Since I mentioned my friend who was like a brother to me, my friend who was like a brother to me, Nashka Tsipa's, or as we called him affectionately, Nashkaleh, I must, even if it is in bold lines, draw his image. Nashkaleh was beloved by the entire town. His father was Yasha Leib the Melamed. He was amongst the most respected Jews in town, a friendly, knowledgeable man. Every Saturday he would read the interpretation of Malbim in the old shtabel. As far as his son Nashkaleh, he taught him as much Torah as the boy could handle. The boy was like a vessel that would never overflow or spill over. He retained everything that he studied. Nashka looked very much like his father: he was short, had expressive eyes that would look at you with much love. Eyes that expressed a deep, splendid smile in them. I never saw him depressed or angry. Even when he had reasons to be sad, he had a smile on his face, and I was very envious of him. Here was a person that had no darkness in him, and there was no way you could get him to show anger or hostility. Sometimes we would try to make him mad, but he would conquer us with his generous smile, as if he were saying to us, “So let's see what sorts of energies and stubbornness you have.”

Nashkaleh studied much with his father, but this didn't satisfy him and he started studying on his own. The very first thing he was interested in was Russian literature, and he studied it very systematically, and with great attention to detail. When he was satisfied with that, he dedicated himself to Yiddish literature. And when he was done with that, he put all his talents and energy and excitement to Hebrew literature. As we said, everything he did he did with his heart and his soul. And when I would ask him, “Nashkaleh, wasn't it enough for you all that you studied in your father's house? The Tanach, the Gmara, and the other tiny lettering from your childhood days? And secondly, don't you really like the Bund? What is it with you that all of a sudden got caught by Hebrew literature?”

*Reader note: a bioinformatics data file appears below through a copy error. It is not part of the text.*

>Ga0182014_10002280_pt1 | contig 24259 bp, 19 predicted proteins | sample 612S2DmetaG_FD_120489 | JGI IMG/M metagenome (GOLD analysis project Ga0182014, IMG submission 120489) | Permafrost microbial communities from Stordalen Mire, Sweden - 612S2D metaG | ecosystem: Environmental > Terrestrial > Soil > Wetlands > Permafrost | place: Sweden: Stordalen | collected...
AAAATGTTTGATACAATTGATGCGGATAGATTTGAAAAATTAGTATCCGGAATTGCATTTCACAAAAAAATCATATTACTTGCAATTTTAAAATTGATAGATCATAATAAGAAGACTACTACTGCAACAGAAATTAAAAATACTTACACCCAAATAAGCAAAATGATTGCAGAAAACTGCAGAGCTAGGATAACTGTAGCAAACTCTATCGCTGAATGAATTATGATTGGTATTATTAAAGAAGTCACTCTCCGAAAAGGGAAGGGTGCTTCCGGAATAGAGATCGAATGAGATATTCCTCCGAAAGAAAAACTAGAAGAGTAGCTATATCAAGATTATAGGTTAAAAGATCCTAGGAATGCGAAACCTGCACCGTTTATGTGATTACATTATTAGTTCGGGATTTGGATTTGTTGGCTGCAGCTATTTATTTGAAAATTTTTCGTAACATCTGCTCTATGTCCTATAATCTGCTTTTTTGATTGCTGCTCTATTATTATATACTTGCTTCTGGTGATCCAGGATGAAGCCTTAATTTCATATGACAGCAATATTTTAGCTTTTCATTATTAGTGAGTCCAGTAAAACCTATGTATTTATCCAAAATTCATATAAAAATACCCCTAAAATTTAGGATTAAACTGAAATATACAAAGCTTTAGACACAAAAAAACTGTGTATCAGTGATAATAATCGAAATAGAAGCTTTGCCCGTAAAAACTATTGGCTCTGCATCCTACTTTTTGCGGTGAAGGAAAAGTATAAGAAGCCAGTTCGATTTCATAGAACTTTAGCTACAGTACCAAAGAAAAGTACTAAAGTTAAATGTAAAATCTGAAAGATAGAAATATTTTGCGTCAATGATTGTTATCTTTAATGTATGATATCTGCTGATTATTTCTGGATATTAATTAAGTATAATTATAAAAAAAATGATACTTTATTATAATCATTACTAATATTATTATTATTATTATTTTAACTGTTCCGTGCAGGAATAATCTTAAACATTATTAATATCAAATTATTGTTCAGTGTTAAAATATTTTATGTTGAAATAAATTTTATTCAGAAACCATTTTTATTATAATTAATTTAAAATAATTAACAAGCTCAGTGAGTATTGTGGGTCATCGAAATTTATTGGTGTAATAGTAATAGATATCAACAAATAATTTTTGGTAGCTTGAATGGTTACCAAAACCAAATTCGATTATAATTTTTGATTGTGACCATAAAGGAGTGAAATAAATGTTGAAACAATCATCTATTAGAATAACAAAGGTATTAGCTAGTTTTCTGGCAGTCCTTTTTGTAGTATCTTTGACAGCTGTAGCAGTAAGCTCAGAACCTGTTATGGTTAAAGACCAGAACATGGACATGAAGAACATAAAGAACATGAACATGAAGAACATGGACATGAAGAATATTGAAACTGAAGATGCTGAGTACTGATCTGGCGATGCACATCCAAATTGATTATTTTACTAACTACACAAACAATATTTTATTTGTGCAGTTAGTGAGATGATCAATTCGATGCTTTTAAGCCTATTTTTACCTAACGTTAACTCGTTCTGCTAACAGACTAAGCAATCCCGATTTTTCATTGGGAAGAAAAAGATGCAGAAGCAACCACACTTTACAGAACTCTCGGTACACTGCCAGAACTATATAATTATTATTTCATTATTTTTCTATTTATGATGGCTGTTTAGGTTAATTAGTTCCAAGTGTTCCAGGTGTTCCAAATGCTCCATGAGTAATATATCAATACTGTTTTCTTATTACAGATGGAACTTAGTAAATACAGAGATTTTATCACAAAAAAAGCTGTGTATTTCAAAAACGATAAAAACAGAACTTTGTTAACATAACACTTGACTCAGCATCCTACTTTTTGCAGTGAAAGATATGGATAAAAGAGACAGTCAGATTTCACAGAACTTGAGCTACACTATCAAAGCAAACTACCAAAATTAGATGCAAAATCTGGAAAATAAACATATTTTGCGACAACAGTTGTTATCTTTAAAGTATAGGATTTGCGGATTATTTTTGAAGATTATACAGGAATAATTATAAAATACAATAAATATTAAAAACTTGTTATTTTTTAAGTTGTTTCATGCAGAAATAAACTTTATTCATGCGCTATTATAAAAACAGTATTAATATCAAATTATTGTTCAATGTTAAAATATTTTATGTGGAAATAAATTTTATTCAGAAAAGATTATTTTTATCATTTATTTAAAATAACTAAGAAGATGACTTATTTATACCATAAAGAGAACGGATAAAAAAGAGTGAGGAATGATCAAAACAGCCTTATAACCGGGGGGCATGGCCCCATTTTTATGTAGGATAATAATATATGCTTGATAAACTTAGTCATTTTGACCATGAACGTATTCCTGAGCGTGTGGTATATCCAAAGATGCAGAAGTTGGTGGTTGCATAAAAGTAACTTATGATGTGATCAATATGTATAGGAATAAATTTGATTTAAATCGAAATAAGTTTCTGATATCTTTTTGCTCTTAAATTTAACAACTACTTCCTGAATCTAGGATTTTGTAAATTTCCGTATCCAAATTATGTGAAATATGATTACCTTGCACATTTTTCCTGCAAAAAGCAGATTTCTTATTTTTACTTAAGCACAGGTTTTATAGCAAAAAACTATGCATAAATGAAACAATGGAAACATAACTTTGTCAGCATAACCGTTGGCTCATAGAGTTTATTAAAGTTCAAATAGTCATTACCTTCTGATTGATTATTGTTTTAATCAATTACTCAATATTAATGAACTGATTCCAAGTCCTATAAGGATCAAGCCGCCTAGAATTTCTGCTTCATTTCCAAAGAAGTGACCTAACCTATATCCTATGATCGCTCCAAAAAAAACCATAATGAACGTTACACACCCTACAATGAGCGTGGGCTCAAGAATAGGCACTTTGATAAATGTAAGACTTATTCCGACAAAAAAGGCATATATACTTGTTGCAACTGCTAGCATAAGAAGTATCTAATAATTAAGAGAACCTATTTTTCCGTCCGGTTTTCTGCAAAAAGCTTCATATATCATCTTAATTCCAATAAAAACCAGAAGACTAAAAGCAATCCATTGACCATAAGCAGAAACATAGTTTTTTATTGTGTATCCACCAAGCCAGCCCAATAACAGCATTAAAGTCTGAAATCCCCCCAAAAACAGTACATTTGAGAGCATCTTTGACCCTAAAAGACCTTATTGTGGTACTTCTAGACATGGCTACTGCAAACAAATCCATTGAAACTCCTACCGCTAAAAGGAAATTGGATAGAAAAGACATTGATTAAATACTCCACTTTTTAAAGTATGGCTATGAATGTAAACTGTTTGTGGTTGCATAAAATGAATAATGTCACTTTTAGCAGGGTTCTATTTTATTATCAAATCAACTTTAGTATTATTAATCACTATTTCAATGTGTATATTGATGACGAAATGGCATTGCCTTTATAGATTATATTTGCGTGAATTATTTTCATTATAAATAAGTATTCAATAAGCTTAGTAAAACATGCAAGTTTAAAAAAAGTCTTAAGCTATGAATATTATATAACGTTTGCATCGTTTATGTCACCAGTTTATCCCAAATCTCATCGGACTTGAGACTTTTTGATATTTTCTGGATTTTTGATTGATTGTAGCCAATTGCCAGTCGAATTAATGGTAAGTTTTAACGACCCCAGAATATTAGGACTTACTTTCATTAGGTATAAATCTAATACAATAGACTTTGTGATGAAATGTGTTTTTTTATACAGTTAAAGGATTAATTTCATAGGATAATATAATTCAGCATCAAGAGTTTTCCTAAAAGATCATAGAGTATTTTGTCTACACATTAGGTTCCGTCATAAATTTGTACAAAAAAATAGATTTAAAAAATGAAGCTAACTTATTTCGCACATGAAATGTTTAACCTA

But even in this argument he had the upper hand. He would answer me with his intelligent smile, “Alter, Alter. Do you know the splendor that is found in this language? The expressions and the wonderful passages that it contains? Here, take for example a passage from Psalms: Sas anochi al imratha kemotze shalal rav… [I'm so happy with your sayings as if I had found a treasure?] Listen carefully to the tune! Listen! Wastefully you will try to transfer or translate this passage into Yiddish. No, my friend, you could never accomplish it.”

As if he were talking to himself he would whisper with pleasure every word separately. Sas… anochi… al imratha… kemotze… shalal rav…

When Nashkaleh was satisfied with the Hebrew literature he became involved with German literature, and not many days passed before he was fluent in that language. In 1922, Nashkaleh suddenly left Kurenets. He secretly crossed the Polish border towards the Soviet Union and settled in Minsk, and from then on we didn't hear anything about him. In the year 1941, a very short time before the Nazi invasion, I had the first chance to get papers to go to Minsk. In 1939 the area had become part of the Soviet Union. The main reason I went there was to look for Nashkaleh.